Back to basics – through the master's eye
You are continuously trying to improve all the processes on your farm, including the performance of your livestock. You discuss with your vet whether your calves are as healthy as they can be, whether you should vaccinate cows against Rotavirus and Coronavirus in their dry period, or whether you could improve the animals’ housing.
Sometimes, however, it’s good to take a few ‘steps back’ – to go back to the basics and identify and tackle potential problems at an early stage.
Of course, this involves some basic specialist knowledge, like the type your father had: he could see straight away if something was wrong with a calf. He used his master's eye to thoroughly examine the calf.
Every cattle farmer can do this, but sometimes you aren't aware of the origins of this basic knowledge. This basic knowledge is listed below, along with further details.
To recognize a sick calf, you first need to know what a healthy calf should look like and how it should behave.
A healthy calf:
- is inquisitive and alert
- has a shiny coat
- looks clean
- always wants to drink milk (or more milk)
- has stable, regular breathing
- visibly grows every week
- has healthy bowel movements
- has a plump belly
The most important factors to take into account are a calf's activity and alertness, the structure and colour of its faeces, its coat, its breathing, and if it is showing signs of pain. If these factors are positive, the calf is generally in good health.
In contrast, a sick calf may show one or more of the following symptoms:
Activity and alertness
- Droopy ears
- Significant time spent lying down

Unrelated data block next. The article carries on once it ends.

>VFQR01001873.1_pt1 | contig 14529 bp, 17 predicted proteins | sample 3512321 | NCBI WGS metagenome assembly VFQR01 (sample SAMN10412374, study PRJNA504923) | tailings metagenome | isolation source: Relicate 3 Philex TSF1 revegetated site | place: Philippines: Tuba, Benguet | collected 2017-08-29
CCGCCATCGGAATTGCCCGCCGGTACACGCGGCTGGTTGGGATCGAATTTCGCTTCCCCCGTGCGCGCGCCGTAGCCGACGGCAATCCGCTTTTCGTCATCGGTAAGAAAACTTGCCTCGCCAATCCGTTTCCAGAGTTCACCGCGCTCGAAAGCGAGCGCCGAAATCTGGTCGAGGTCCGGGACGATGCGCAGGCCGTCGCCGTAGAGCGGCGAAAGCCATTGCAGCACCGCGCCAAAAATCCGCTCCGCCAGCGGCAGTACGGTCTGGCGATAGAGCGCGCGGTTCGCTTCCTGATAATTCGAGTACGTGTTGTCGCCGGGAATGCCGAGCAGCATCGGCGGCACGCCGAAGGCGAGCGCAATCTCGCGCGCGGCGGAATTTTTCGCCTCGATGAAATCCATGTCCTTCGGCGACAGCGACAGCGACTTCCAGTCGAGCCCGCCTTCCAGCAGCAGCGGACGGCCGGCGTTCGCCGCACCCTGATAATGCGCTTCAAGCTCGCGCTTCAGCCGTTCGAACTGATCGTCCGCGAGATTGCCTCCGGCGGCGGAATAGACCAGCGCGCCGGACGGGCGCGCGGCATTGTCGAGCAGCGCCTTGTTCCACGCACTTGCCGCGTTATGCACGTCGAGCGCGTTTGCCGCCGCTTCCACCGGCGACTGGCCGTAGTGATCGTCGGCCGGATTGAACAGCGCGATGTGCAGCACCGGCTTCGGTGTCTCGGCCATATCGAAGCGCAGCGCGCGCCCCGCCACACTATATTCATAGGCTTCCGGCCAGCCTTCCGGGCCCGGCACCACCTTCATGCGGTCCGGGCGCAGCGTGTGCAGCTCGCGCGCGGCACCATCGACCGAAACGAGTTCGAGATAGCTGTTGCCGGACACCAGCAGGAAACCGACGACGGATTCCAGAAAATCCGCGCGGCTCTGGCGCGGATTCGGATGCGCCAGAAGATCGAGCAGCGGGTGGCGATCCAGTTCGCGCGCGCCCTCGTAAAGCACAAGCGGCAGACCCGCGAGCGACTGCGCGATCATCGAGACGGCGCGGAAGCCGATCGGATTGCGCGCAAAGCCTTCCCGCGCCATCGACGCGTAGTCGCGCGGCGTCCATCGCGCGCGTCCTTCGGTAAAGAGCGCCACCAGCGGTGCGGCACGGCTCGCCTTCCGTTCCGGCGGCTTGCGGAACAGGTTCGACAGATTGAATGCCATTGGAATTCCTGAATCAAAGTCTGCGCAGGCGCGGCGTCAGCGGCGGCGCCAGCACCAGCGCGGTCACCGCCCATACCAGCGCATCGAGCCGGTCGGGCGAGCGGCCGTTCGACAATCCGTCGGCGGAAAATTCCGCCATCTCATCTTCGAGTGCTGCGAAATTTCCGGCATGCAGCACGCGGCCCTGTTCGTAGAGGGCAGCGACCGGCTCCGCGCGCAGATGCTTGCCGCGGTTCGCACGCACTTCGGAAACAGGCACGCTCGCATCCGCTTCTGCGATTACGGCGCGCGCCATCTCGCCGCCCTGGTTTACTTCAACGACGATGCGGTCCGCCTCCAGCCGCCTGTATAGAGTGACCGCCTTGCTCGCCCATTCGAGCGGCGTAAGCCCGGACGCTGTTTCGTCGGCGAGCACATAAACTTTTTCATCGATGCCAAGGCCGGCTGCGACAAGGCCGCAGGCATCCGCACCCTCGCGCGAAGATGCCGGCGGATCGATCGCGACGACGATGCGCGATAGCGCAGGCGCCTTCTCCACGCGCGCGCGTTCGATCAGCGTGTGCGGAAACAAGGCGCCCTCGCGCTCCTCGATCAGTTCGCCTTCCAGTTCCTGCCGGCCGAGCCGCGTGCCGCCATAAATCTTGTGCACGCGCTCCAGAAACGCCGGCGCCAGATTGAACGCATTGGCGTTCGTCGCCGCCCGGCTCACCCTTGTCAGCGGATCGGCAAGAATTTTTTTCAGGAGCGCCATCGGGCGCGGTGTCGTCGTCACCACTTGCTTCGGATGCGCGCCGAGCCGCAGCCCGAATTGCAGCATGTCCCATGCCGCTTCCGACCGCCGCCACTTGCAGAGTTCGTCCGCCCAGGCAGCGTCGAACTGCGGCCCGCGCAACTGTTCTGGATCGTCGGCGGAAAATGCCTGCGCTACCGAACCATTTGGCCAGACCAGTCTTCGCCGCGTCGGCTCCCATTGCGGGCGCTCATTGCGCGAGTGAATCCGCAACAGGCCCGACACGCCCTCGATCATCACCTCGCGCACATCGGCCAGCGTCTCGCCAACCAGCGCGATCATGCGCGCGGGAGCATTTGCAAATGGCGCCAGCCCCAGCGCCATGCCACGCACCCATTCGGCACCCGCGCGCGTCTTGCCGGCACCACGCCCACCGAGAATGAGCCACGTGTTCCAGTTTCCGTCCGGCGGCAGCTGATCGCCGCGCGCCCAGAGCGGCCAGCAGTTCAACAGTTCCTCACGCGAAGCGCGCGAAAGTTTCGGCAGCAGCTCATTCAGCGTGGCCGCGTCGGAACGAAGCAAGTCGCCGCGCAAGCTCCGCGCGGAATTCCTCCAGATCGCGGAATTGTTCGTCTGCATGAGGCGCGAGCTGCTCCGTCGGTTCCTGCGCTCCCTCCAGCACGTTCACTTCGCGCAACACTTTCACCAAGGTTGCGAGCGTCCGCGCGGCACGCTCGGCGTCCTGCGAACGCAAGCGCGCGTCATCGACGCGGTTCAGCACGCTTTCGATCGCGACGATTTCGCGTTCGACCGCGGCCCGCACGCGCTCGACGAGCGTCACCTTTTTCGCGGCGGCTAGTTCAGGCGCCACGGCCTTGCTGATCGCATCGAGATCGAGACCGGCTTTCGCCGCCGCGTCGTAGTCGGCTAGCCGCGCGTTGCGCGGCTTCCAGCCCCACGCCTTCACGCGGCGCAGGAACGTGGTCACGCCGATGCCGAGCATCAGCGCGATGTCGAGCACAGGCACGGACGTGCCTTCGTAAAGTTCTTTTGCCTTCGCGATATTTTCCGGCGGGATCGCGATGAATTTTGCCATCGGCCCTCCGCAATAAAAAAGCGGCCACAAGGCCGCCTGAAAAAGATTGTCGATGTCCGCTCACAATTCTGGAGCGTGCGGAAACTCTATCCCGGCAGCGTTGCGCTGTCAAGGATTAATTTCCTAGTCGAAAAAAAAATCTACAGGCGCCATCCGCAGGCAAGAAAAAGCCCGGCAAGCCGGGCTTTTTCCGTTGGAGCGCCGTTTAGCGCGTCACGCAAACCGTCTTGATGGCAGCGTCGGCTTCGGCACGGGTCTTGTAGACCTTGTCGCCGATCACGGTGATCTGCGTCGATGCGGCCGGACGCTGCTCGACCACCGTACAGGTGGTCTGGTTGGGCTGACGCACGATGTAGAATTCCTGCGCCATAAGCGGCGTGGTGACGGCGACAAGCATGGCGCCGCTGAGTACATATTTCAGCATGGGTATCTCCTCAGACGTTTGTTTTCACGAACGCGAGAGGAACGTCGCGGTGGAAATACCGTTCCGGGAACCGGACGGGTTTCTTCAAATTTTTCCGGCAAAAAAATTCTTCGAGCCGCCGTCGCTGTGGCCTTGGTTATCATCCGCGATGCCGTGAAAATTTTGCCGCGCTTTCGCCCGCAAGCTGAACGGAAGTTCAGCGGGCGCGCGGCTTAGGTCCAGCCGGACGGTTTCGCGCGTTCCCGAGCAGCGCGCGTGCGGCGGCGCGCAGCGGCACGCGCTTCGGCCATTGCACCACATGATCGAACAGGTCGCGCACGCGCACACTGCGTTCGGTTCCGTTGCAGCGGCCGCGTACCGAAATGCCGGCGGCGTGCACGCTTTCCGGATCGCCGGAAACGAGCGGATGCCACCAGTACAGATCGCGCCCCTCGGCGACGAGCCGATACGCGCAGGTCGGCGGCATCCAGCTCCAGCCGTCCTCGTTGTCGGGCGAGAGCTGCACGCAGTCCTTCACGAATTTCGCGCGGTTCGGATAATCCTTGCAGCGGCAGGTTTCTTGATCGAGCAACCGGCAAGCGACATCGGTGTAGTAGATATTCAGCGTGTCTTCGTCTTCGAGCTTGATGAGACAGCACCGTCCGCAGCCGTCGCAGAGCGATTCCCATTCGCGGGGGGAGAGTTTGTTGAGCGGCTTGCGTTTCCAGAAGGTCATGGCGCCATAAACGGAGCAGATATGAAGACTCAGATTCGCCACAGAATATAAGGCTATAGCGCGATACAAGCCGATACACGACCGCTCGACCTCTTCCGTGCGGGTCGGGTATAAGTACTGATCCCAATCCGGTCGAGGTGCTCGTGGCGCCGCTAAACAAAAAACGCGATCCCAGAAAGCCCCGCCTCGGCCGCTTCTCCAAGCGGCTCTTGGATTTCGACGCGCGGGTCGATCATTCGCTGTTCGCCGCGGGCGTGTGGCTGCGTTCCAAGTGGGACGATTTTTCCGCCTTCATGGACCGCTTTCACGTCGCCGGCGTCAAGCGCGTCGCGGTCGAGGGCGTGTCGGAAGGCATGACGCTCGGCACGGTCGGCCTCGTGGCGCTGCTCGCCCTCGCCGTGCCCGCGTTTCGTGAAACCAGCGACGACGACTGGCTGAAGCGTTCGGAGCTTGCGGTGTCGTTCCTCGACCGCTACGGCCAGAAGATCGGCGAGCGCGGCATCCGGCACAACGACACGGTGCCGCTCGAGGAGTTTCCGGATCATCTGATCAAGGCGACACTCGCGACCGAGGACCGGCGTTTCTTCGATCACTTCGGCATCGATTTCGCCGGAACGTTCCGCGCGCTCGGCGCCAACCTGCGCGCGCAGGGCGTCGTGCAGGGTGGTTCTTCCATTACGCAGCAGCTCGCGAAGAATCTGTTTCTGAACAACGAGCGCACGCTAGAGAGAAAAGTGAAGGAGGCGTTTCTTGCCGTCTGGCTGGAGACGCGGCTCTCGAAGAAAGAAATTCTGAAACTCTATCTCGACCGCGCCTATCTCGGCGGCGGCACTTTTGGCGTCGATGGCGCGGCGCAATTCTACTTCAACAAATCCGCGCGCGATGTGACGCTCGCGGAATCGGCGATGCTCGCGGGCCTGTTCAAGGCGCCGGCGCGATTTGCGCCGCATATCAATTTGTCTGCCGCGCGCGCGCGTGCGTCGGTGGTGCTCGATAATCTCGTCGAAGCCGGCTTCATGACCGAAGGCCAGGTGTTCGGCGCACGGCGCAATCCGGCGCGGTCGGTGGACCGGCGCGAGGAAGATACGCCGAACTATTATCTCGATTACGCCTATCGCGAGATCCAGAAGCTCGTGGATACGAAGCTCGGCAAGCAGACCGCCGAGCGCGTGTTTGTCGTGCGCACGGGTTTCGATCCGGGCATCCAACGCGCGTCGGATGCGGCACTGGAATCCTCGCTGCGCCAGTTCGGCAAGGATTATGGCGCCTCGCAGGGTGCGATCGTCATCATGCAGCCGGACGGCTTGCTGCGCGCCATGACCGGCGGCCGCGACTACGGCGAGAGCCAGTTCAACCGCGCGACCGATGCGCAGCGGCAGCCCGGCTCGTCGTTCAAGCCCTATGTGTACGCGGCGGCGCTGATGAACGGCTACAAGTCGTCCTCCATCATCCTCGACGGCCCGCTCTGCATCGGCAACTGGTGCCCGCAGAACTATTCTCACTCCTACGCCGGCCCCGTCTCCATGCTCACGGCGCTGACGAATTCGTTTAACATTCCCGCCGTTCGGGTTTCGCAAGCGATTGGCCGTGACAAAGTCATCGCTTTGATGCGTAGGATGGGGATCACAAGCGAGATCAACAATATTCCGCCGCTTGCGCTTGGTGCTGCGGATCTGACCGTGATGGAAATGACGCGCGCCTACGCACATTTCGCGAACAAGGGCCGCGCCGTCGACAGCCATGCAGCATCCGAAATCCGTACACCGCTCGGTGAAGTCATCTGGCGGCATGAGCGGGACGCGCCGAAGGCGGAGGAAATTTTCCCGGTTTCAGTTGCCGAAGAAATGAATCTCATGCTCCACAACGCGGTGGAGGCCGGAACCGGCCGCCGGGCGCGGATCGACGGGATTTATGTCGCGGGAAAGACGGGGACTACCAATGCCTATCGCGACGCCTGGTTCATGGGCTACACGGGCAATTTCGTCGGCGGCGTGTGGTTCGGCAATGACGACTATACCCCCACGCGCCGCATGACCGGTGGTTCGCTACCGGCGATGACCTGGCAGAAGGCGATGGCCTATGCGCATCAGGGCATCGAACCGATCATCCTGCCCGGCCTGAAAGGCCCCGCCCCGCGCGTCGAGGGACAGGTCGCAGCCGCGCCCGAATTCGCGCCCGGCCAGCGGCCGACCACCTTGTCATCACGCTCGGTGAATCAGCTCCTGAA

- Little or no feed or water intake
- Separating itself from the group
Structure and colour of faeces
- Discoloration of faeces
- Blood in faeces
- Mucus in faeces
- Soiling itself
- Dull coat
- Long, upright hairs
- Scratching behind its ears with its hind legs
- Irregular breathing
- ‘Rattling’ in breathing (pulmonary infection)
- Runny nose
- Arched back
- Head tilt
These symptoms indicate that a calf is not entirely healthy, while the nature of symptoms will indicate the possible causes of the disease. Symptoms associated with breathing, for example, have a completely different cause from diarrhoea symptoms.
If you can determine the cause based on these symptoms, you can start the appropriate treatment more quickly in order to get the calf back on its feet as soon as possible.
In summary, the most important basic skills in successful calf rearing are the ability to identify what a healthy calf should look like, any changes in normal calf behaviour, and the causes of any problems (based on symptoms), and to start the appropriate treatment as quickly as possible.
If you have mastered these basic skills, you can avoid many problems and will not have to resort as quickly to other measures such as the use of antibiotics and vaccinating cows in their dry period.